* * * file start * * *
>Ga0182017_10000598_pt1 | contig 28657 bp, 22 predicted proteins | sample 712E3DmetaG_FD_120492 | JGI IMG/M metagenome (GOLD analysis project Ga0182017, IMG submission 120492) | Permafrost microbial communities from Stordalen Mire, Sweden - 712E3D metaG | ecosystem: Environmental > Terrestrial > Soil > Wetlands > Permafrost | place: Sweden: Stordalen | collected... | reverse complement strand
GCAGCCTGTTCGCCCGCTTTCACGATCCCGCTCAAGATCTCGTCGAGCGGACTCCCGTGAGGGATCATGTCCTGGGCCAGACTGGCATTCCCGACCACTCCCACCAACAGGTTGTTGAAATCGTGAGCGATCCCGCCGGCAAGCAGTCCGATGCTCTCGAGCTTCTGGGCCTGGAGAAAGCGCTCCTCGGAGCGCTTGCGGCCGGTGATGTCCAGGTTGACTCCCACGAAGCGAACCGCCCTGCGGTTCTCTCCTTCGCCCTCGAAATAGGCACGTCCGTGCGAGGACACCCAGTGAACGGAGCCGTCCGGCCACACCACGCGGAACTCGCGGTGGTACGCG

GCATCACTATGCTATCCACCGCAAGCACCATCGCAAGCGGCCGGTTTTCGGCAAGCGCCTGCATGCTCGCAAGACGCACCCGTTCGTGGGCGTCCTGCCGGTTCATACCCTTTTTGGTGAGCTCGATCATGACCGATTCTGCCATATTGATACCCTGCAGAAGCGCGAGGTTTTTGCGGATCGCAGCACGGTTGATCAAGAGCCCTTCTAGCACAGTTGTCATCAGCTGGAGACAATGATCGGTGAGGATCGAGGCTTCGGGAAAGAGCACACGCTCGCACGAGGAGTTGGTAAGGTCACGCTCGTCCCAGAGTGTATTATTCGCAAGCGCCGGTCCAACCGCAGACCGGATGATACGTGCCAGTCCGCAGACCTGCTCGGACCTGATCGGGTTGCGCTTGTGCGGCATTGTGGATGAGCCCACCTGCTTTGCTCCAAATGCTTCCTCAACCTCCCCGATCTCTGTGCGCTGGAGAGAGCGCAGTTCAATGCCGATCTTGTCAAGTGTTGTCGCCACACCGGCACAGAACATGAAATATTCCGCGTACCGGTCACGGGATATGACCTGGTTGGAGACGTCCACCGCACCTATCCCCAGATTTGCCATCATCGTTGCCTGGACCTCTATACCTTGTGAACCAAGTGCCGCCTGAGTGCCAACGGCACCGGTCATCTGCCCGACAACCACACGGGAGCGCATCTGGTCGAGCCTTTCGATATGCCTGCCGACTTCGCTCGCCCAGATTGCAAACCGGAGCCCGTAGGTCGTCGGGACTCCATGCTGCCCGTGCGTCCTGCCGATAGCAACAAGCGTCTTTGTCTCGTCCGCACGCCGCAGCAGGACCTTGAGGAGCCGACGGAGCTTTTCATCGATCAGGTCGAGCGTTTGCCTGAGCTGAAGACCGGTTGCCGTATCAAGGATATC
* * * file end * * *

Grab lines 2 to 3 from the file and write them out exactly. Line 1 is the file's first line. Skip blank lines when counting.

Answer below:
GCAGCCTGTTCGCCCGCTTTCACGATCCCGCTCAAGATCTCGTCGAGCGGACTCCCGTGAGGGATCATGTCCTGGGCCAGACTGGCATTCCCGACCACTCCCACCAACAGGTTGTTGAAATCGTGAGCGATCCCGCCGGCAAGCAGTCCGATGCTCTCGAGCTTCTGGGCCTGGAGAAAGCGCTCCTCGGAGCGCTTGCGGCCGGTGATGTCCAGGTTGACTCCCACGAAGCGAACCGCCCTGCGGTTCTCTCCTTCGCCCTCGAAATAGGCACGTCCGTGCGAGGACACCCAGTGAACGGAGCCGTCCGGCCACACCACGCGGAACTCGCGGTGGTACGCG

GCATCACTATGCTATCCACCGCAAGCACCATCGCAAGCGGCCGGTTTTCGGCAAGCGCCTGCATGCTCGCAAGACGCACCCGTTCGTGGGCGTCCTGCCGGTTCATACCCTTTTTGGTGAGCTCGATCATGACCGATTCTGCCATATTGATACCCTGCAGAAGCGCGAGGTTTTTGCGGATCGCAGCACGGTTGATCAAGAGCCCTTCTAGCACAGTTGTCATCAGCTGGAGACAATGATCGGTGAGGATCGAGGCTTCGGGAAAGAGCACACGCTCGCACGAGGAGTTGGTAAGGTCACGCTCGTCCCAGAGTGTATTATTCGCAAGCGCCGGTCCAACCGCAGACCGGATGATACGTGCCAGTCCGCAGACCTGCTCGGACCTGATCGGGTTGCGCTTGTGCGGCATTGTGGATGAGCCCACCTGCTTTGCTCCAAATGCTTCCTCAACCTCCCCGATCTCTGTGCGCTGGAGAGAGCGCAGTTCAATGCCGATCTTGTCAAGTGTTGTCGCCACACCGGCACAGAACATGAAATATTCCGCGTACCGGTCACGGGATATGACCTGGTTGGAGACGTCCACCGCACCTATCCCCAGATTTGCCATCATCGTTGCCTGGACCTCTATACCTTGTGAACCAAGTGCCGCCTGAGTGCCAACGGCACCGGTCATCTGCCCGACAACCACACGGGAGCGCATCTGGTCGAGCCTTTCGATATGCCTGCCGACTTCGCTCGCCCAGATTGCAAACCGGAGCCCGTAGGTCGTCGGGACTCCATGCTGCCCGTGCGTCCTGCCGATAGCAACAAGCGTCTTTGTCTCGTCCGCACGCCGCAGCAGGACCTTGAGGAGCCGACGGAGCTTTTCATCGATCAGGTCGAGCGTTTGCCTGAGCTGAAGACCGGTTGCCGTATCAAGGATATC